Here are the biggest "gotchas" that I've come across over the years:

- ABI incompatibilities: Any time you upgrade ANY package that provides shared libraries, check your reverse dependencies and build new binary packages for all of them with local revision bump (see portage patch mentioned above)
- Packages that go through a "revamp" very quickly drop support for old versions. If you were hoping to be able to install that GLSA update to dev-php/mod_php painlessly now that dev-php/php has replaced it, you've got another thing coming.
- You can never assume the stable ARCHs (x86 and amd64 at least) have gone through any sufficient quality assurance procedures -- You need to do your own!

Anyone trying to run a Gentoo server should understand all of the things I've mentioned here before you even consider installing it on a machine you intend to use in production.

If you take nothing else from this, at least pay heed to the following:

- Use a staging machine and binary packages if at all possible
- If you can't use a staging machine, use quickpkg and emerge --buildpkgonly when installing software for quick rollbacks
- Compile PHP so that all libraries are dynamically loaded at runtime!!
- Do not under any circumstances enable unstable keywords
- Never blindly 'emerge -u'
- As much as possible, use the same kernel version and .config
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bunder
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PostPosted: Mon Jan 29, 2007 6:20 am    Post subject: Reply with quote

mikegpitt wrote:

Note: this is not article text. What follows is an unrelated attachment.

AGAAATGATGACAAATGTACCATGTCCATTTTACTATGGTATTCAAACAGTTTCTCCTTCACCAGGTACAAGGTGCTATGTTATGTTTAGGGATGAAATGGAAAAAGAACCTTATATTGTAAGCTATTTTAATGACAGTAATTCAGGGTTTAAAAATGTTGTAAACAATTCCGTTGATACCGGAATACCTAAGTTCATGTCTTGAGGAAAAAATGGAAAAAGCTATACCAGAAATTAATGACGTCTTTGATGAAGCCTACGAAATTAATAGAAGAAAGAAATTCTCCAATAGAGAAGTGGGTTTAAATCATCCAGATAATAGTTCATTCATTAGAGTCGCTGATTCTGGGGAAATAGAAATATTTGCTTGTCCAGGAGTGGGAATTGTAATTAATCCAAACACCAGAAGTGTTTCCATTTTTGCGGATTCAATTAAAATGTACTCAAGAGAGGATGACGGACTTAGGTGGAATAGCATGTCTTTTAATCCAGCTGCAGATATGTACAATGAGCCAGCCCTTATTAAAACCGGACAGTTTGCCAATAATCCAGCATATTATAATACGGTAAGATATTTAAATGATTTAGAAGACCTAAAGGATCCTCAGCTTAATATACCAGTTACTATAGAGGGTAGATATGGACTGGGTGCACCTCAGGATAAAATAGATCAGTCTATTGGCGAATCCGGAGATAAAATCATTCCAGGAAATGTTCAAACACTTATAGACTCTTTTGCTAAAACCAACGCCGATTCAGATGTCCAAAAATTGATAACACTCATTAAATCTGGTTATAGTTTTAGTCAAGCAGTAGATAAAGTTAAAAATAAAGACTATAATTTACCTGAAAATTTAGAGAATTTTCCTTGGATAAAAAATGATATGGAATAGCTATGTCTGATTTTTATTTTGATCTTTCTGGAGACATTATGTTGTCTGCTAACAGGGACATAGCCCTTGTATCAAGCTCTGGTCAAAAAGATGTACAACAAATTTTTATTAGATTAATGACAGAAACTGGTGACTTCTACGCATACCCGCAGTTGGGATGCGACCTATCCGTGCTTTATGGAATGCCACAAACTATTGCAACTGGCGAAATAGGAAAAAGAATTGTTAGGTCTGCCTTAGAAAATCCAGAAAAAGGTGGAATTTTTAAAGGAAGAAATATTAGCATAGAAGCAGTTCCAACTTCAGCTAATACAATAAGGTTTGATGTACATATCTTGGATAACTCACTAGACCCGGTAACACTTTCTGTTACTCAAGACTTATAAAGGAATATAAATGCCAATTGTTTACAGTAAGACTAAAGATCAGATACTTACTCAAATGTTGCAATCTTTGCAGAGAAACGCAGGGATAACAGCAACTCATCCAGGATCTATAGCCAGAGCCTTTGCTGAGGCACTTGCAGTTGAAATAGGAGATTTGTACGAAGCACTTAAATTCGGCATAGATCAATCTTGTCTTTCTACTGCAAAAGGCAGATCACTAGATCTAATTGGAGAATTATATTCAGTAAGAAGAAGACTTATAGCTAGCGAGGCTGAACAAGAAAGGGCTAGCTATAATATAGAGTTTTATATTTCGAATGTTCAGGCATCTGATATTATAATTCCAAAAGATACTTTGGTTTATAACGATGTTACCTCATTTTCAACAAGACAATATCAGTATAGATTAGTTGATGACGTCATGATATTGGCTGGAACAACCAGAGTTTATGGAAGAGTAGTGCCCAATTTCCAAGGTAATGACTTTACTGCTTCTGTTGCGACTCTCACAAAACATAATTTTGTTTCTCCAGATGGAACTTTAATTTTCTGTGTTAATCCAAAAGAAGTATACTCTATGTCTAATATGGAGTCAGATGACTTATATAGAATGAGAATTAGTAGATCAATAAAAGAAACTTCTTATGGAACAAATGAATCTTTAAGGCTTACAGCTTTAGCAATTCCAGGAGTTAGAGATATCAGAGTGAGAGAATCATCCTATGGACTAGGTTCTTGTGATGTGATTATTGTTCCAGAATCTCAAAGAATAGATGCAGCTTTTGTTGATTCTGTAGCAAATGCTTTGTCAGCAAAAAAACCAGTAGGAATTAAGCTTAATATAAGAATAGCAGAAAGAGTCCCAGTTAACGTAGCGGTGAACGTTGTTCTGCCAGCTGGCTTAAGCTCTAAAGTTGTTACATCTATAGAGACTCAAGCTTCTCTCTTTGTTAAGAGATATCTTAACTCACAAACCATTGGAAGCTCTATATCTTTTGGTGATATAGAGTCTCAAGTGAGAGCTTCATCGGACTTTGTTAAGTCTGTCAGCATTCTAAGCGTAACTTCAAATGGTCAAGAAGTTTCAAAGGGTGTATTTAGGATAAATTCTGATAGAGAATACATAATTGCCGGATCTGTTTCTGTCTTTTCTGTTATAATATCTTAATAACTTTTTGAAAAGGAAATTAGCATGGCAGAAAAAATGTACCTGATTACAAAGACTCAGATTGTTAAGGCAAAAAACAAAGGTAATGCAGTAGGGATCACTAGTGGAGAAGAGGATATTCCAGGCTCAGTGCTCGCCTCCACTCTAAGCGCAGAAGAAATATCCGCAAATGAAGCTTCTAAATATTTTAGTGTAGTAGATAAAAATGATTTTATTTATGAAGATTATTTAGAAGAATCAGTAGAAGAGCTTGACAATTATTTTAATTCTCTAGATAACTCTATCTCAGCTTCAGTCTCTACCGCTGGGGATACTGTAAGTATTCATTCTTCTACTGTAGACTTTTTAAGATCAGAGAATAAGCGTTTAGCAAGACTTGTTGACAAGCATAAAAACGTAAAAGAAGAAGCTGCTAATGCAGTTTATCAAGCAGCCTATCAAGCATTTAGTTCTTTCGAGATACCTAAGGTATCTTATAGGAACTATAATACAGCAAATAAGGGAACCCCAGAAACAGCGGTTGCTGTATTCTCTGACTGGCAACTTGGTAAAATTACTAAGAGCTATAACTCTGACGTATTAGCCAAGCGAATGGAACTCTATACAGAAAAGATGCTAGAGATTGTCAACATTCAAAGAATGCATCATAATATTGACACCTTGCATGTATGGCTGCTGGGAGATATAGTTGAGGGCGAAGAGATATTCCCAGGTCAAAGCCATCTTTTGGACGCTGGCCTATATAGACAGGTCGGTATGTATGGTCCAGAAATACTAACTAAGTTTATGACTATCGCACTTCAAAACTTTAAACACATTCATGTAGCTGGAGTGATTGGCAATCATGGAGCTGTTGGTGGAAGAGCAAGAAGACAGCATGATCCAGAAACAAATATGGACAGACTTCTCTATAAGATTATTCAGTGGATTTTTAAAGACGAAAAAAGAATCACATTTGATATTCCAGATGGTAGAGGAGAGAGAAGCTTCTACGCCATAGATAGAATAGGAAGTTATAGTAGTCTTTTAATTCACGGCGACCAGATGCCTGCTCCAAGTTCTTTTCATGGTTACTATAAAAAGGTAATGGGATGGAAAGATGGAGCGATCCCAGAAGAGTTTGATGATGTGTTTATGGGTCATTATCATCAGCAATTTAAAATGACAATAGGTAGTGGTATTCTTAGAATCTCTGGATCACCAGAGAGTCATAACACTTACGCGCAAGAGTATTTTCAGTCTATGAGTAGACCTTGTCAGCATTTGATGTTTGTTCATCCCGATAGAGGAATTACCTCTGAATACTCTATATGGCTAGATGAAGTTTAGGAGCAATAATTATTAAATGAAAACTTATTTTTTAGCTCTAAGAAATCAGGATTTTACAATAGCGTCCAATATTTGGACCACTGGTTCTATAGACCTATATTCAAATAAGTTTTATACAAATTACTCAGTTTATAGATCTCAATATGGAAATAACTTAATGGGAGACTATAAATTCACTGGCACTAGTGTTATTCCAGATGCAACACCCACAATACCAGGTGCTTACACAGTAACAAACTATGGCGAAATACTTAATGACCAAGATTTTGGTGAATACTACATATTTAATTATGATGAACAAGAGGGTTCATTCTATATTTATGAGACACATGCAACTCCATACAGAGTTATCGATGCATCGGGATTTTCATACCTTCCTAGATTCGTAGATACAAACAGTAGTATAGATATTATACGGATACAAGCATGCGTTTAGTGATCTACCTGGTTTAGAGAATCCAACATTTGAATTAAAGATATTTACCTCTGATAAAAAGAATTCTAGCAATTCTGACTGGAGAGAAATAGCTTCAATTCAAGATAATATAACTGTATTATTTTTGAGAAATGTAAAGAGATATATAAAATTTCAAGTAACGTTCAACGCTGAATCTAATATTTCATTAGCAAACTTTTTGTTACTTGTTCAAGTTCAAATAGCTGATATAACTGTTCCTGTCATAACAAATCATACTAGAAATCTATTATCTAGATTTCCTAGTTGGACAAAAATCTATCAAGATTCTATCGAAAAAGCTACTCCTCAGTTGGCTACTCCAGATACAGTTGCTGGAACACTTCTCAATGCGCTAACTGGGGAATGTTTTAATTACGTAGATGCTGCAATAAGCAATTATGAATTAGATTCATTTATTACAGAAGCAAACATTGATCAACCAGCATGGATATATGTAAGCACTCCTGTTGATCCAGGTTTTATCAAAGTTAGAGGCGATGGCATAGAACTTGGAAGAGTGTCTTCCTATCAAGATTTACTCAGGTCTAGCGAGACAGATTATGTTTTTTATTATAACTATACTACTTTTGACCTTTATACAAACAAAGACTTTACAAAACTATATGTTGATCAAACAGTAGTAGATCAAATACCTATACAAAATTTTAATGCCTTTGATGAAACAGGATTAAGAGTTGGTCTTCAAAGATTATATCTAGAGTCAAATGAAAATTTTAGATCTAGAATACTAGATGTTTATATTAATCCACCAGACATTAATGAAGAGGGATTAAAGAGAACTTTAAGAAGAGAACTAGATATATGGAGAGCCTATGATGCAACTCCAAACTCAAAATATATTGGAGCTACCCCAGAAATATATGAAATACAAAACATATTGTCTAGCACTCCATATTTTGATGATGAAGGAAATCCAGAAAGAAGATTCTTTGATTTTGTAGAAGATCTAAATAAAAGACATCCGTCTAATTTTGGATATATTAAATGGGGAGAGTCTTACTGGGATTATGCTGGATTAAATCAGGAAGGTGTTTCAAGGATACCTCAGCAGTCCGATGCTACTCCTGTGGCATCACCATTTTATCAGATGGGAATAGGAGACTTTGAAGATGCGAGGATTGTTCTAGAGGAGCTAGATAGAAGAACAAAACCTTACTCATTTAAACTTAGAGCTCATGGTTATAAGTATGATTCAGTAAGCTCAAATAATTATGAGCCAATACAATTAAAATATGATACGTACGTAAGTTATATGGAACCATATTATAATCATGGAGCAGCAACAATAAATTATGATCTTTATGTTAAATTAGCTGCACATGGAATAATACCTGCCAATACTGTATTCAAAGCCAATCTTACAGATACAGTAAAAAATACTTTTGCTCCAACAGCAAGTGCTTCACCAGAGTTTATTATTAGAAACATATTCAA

Rediulous post. I came across it on Slashdot. I'm happy to see that some of the comments (on Slashdot) are in favor of Gentoo.

Gentoo can definitely run on a server, and run well. I run Gentoo on a company development server and it works great. I run a script every day that syncs and runs glsa-check. Based on this a decide if I need to do any securoty updates or not. Other than that things stay mainly static. I can also alwyas count on my Gentoo server to get up to date if I need it to be, unlike other distros that may end support after a period of time.

Bottom line... you need to know how to use Gentoo if you want to put it on a server. I'm starting to get sick of people complaining about their terrible times with Gentoo, when it just seems that they really don't know enough about the administration of Gentoo.

BTW - If you don't want to do any compilation on the server, either use GRP releases, compile the packages in a staging environment, or use a portage BINHOST.


++

absolutely nothing wrong with running gentoo as a server. i have 4 of my own. :)
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PostPosted: Mon Jan 29, 2007 7:51 am    Post subject: Reply with quote

aksansai wrote:
I figured, why not file an RFE in bugs.gentoo.org?

https://bugs.gentoo.org/show_bug.cgi?id=164351


Josh Saddler wrote:

------- Comment #1 From Josh Saddler 2007-01-29 06:31:38 0000 [reply] -------

As an administrator, you should be using the glsa-check utility regularly; it
is part of gentoolkit. Also, it is up to the administrator to thoroughly search
the output of emerge -pvtuD (for example). These will serve to help better
inform you as to upgrade choices.

Please take this elsewhere, such as to the forums or the gentoo-user or
gentoo-dev mailing list; bugzilla is not a place to idly discuss ideas.
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PostPosted: Mon Jan 29, 2007 8:08 am    Post subject: Reply with quote

Keruskerfuerst wrote:
Config files: